So it’s a great question. So the things that you take for granted at a big company are generally that, look, you’re not worried about the fact that the startup may fail. There isn’t that. There’s a tremendous sense of security because you’re working in a big company. There’s of course a lot more pressure in terms of being able to communicate a lot about what you’re doing, working with many, many different teams cross-functionally, and also, the time to market or the time to execute an idea is very long. It takes a lot of cycles. So when you go to a startup, it’s absolutely the other way around. I hardly have any scheduled meetings every week kind of thing. It’s mostly just, you need to solve a problem, and so you’re meaning to kind of solve it or brainstorming on something.

Sree:

So the pace of innovation, the pace of executing is so much faster when you’re in a small company. But of course, that kind of freedom also comes with a lot of responsibility, with a lot of pressure to meet numbers, to be able to understand the intricacies of the entire business and not just to function, and it’s thrilling and exciting.

Stephanie:

Yep. Yeah. That’s awesome. So for Tophatter, it kind of reminds me a little of eBay. But I would like to know, how is it different? Because eBay’s auction business seems like it’s kind of declining, but Tophatter seems like it’s thriving. So how would someone think about what Tophatter is and how is it different?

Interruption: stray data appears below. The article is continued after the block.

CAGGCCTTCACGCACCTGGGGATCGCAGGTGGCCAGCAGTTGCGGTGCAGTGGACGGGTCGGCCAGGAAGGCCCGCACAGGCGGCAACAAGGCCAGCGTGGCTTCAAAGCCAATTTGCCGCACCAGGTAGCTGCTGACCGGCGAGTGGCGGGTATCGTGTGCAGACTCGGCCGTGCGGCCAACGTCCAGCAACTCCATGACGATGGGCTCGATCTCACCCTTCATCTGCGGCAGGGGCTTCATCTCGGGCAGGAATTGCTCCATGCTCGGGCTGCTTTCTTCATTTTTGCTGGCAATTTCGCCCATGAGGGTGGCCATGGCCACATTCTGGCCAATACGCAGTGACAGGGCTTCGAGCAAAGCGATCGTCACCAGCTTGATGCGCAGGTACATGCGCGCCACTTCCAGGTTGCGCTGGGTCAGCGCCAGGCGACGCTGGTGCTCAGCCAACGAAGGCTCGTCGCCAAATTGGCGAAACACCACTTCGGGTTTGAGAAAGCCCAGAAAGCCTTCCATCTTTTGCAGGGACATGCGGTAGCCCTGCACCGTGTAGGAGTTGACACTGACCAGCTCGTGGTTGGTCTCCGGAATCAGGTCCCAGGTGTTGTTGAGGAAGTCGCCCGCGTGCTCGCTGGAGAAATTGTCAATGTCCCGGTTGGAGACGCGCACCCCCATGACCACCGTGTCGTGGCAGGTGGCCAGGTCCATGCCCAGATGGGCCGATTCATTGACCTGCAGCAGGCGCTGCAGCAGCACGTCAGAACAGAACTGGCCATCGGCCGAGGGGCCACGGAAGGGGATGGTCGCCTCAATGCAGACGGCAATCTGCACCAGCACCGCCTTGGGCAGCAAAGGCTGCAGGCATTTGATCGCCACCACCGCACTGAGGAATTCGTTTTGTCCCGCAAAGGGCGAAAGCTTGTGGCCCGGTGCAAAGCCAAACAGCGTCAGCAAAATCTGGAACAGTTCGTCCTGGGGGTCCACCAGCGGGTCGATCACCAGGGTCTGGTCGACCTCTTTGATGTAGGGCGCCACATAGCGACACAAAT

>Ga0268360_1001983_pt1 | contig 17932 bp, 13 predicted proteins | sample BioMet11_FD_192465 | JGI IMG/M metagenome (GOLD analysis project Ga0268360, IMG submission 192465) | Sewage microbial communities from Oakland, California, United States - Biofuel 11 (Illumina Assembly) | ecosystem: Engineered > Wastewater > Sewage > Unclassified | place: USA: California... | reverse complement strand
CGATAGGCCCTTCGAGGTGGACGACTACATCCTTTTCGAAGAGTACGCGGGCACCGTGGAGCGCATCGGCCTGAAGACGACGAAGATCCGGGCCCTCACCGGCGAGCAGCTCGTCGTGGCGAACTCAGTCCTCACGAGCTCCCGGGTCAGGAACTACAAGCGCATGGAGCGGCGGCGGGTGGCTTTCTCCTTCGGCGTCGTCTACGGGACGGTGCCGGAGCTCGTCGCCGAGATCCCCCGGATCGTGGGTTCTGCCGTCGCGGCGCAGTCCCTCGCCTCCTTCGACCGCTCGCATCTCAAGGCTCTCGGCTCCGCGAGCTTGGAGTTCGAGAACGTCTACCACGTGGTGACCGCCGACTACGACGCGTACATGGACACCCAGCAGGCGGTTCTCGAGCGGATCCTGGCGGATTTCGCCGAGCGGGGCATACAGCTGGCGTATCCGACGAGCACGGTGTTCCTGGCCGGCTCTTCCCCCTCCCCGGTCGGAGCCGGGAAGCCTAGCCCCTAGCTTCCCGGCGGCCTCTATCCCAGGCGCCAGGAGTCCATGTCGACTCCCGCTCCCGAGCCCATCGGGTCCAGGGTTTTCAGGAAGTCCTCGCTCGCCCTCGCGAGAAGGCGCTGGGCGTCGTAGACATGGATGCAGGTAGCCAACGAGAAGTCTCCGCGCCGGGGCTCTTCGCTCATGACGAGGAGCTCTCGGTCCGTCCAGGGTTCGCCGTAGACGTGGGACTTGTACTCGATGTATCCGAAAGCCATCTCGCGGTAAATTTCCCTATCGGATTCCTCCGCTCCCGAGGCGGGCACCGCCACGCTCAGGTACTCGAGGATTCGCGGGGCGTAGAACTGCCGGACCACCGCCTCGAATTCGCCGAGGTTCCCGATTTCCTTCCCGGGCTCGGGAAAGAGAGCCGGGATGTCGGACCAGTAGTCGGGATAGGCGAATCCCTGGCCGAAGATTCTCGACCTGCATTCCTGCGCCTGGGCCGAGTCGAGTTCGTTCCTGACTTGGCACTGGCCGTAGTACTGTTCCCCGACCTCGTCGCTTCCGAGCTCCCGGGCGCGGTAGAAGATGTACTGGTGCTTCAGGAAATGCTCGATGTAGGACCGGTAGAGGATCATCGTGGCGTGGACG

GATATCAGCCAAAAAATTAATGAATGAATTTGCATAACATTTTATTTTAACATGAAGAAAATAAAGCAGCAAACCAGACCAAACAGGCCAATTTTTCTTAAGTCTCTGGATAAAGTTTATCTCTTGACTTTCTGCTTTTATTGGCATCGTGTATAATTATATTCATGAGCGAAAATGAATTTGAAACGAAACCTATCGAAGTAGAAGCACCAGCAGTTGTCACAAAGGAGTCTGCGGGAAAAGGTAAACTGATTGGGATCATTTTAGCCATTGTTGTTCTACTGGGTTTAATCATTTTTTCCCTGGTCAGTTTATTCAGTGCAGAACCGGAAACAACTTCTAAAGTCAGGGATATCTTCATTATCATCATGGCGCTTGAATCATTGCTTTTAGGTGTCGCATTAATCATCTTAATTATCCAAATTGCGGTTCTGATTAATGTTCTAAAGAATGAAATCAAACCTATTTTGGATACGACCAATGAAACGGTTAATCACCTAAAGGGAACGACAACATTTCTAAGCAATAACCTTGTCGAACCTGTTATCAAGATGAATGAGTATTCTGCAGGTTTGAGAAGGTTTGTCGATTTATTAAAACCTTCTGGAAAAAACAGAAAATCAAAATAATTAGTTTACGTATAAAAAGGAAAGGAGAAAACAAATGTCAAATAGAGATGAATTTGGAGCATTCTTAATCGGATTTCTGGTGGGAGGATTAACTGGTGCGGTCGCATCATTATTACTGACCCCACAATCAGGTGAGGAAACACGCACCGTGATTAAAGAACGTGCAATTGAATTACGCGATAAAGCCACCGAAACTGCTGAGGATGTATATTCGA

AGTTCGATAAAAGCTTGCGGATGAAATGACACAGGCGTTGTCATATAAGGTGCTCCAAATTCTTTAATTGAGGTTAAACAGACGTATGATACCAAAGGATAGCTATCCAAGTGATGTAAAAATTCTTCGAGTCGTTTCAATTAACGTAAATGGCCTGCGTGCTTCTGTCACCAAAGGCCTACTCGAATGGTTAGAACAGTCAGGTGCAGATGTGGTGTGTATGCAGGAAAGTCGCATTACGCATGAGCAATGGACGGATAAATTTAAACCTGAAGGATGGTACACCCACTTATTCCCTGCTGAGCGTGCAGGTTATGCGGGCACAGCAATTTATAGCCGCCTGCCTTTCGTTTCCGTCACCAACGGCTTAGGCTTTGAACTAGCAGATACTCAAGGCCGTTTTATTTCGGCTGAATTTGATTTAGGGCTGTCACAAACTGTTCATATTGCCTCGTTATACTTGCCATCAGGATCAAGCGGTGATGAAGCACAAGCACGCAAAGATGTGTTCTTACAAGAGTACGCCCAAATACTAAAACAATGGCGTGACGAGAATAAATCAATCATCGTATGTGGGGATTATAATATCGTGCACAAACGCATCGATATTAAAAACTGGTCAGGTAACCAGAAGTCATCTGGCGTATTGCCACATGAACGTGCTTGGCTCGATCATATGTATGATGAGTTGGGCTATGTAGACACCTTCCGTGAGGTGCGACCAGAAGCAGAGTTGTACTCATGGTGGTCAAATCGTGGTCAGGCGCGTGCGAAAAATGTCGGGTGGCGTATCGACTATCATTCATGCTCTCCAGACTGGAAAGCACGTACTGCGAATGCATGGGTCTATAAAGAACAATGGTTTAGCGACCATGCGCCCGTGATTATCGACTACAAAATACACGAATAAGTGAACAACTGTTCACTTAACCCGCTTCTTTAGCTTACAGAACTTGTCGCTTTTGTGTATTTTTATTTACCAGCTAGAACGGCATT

Sree:

That’s right. So eBay’s auction, the way I think about it is, yes, as compared to the overall business, in terms of just eBay or how e-commerce has evolved as an industry, auction is probably a smaller portion. The way eBay was designed originally, let’s go back to the historical context, it was largely a C2C business, right? Auctions work well in a C2C background or in any background or in any context where there isn’t a fixed price or value of an item. It is what the buyer is willing to give you. So for instance, I have a Louis Vuitton which is five years old. I price it a lot in my mind. I think it’s very precious to me. But that value may not be the same. It may not be perceived the same by a buyer. That’s where an auction really fits in really well.

Sree:

Now, that’s one use case. So from that perspective, I think eBay’s still doing well in terms of that format when it comes to C2C, when it comes to very high word items, high value items like cars and stuff like that, used cars, again, things that don’t have an MSRP. Now, in our context, the auction model helps because it’s more of a gamification element versus here’s the value of that item in terms of the emotion that I have of it. Because we largely know we’re not a C2C platform at all. We are a B2C platform. But they are discovery shopping items. So it would be for instance, if you’re working on Embarcadero road, which is here in San Francisco, and you had a nice lunch, and now you’re just kind of browsing on the streets, looking at the vendors, and you see a bracelet which is made of shells, and you want to pay the pricing at $20.

Sree:

Maybe it’s a little too expensive which you’re already feeling happy, and you’re ready to pay for that. Or you find something for $5. It’s basically some just overall discovery and emotional connection with that item. Those kinds of products, and that kind of platform works very well with an auction format.